While the official team announcement is still to take place here are Sportsister’s predictions for who will be the ones to watch for Great Britain at the Vancouver Olympics. Will the nation have a new golden girl?
British women have a great record in Olympic skeleton racing. In this unique sport ‘sliders’ do a sprint start then literally hurl themselves down the shared bobsleigh/luge/skeleton track on a thin sled, head first, just inches from the ice using their bodyweight to steer.
It first appeared in the Games in Salt Lake City in 2002, where Alex Coomber took a bronze medal for Britain. In 2006 in Turin, Shelley Rudman went one better – winning silver.
In Vancouver next year it is likely that Shelley, along with Amy Williams (pictured right) who won a World Championship silver earlier this year, will be battling it out for a podium finish.
The track in Vancouver is the fastest in the world with top speeds touching 100mph. Every track is unique and the more you can practice on it the better. But Team GB may only have 20 practice runs before the competition in comparison to the hosts Canada, who will have up to 400 runs prior to the Games. It’s going to be tough, but the British sliders are definitely ones to watch in Vancouver.
Not since the most famous Brits to take to the ice, Jayne Torvill and Christopher Dean, won Olympic gold in ’84 and bronze in ’94, has Britain found Olympic success in figure skating. But Scotland’s brother and sister duo Sinead and Jonn Kerr may change this.
Earlier this year they won Great Britain’s first major medal in 15 years with bronze at the European Ice Dance Championships in Helsinki, Finland. They are six time British Ice Dance Champions, finished tenth in Turin in 2006, eighth at the 2008 World Championships and are currently ranked seven in the world.
Britain’s number one figure skater Jenna McCorkell (pictured below right) is also one to watch on her Olympic debut. Jenna is the current six times British Senior Champion, finished 9th in last year’s European Championships and 20th at the World Championships.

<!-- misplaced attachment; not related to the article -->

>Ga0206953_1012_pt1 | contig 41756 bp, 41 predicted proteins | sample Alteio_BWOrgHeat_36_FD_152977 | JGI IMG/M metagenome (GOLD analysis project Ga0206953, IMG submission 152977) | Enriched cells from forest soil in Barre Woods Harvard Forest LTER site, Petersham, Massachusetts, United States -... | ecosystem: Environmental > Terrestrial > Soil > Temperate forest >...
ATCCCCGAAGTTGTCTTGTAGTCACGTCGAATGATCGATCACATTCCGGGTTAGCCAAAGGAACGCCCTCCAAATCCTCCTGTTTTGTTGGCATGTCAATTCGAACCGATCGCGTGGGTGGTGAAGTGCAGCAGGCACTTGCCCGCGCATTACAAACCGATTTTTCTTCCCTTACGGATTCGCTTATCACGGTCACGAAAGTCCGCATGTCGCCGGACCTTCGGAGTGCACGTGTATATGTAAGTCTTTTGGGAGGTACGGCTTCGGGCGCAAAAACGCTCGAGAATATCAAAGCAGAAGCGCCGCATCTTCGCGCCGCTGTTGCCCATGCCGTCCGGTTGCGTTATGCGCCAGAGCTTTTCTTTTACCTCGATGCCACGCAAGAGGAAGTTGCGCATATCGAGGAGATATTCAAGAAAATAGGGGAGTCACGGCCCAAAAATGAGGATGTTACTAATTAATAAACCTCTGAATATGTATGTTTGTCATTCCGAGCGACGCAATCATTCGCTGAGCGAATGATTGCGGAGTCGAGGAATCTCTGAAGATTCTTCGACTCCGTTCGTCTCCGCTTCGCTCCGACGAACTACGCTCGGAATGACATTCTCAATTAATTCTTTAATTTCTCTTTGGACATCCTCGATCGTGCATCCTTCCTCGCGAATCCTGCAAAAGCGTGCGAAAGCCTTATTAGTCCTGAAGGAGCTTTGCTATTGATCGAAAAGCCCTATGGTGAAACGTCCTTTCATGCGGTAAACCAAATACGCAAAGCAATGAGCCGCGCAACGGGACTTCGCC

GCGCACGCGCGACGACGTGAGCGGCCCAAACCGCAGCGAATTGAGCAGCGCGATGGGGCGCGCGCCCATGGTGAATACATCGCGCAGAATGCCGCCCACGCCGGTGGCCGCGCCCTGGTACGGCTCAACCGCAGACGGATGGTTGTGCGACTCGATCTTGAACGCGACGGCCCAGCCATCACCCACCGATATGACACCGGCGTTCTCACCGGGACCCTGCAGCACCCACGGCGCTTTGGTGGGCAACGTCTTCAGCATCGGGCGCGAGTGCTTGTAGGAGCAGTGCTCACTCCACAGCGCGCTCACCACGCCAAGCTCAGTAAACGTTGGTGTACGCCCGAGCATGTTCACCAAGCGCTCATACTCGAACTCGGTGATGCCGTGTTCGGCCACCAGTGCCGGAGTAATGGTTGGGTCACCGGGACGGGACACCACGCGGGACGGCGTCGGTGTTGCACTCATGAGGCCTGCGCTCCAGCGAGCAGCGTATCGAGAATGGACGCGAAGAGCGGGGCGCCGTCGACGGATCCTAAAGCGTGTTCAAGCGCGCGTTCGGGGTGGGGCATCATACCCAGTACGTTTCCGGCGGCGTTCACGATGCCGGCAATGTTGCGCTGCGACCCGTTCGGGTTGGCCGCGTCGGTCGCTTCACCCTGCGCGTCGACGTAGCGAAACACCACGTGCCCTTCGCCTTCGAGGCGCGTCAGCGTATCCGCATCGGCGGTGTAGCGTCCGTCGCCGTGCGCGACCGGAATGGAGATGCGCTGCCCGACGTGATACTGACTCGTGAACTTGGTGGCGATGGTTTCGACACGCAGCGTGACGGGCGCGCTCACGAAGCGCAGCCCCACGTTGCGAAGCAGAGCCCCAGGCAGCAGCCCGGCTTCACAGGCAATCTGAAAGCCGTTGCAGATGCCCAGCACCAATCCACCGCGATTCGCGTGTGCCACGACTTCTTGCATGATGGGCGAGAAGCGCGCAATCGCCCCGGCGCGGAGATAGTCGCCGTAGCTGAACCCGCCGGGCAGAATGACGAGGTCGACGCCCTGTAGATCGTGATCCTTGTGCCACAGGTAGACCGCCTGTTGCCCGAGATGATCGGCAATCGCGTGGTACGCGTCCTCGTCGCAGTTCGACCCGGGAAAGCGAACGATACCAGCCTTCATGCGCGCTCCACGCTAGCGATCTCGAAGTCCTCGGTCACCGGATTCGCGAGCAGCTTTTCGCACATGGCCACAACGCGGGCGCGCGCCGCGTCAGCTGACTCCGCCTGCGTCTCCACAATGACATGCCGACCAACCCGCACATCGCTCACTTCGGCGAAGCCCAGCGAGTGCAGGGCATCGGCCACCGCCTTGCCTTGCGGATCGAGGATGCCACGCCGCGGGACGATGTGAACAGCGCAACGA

There are three snowboarding disciplines that women can compete in at the Winter Olympics – Giant Parallel Slalom, Half Pipe and Snowboard Cross (also known as Boardercross). Britain has never won an Olympic medal on the snow, but in Vancouver all eyes will be on Zoe Gillings. She came 15th in the Turin Olympics, is currently ranked 5th in the world and is optimistic of her medal hopes for next year.
Lesley Mckenna has competed in the half pipe event at the last two Olympics and is hoping to be in Vancouver. At the time of going to press she was well on her way to meeting the selection criteria. Kate Foster, also a Turin Olympian, looks set to be joining her.
Were you one of the 5.7 million British viewers that tuned in to see Rhona Martin, Deborah Knox, Fiona MacDonald, Janice Rankin and Margaret Morton win gold on the curling rink in Salt Lake City? It’s one of the most loved moments of Team GB at a Winter Olympics in recent times.
In 2010 look out for reigning and three time world junior champion Eve Muirhead who will be competing in her first Olympics. She will be joined by former World Champion Jackie Lockhart, who will be at her fourth Games, along with Kelly Wood, Lorna Vevers and Karen Addison. (Pictured above left).
Britain has qualified in seventh place for the Olympics. This team will also represent Scotland at the European Championships, which are staged in Aberdeen in early December. All the qualified European nations are sending their Olympic squads to this event, which will be a real marker of medal prospects in February.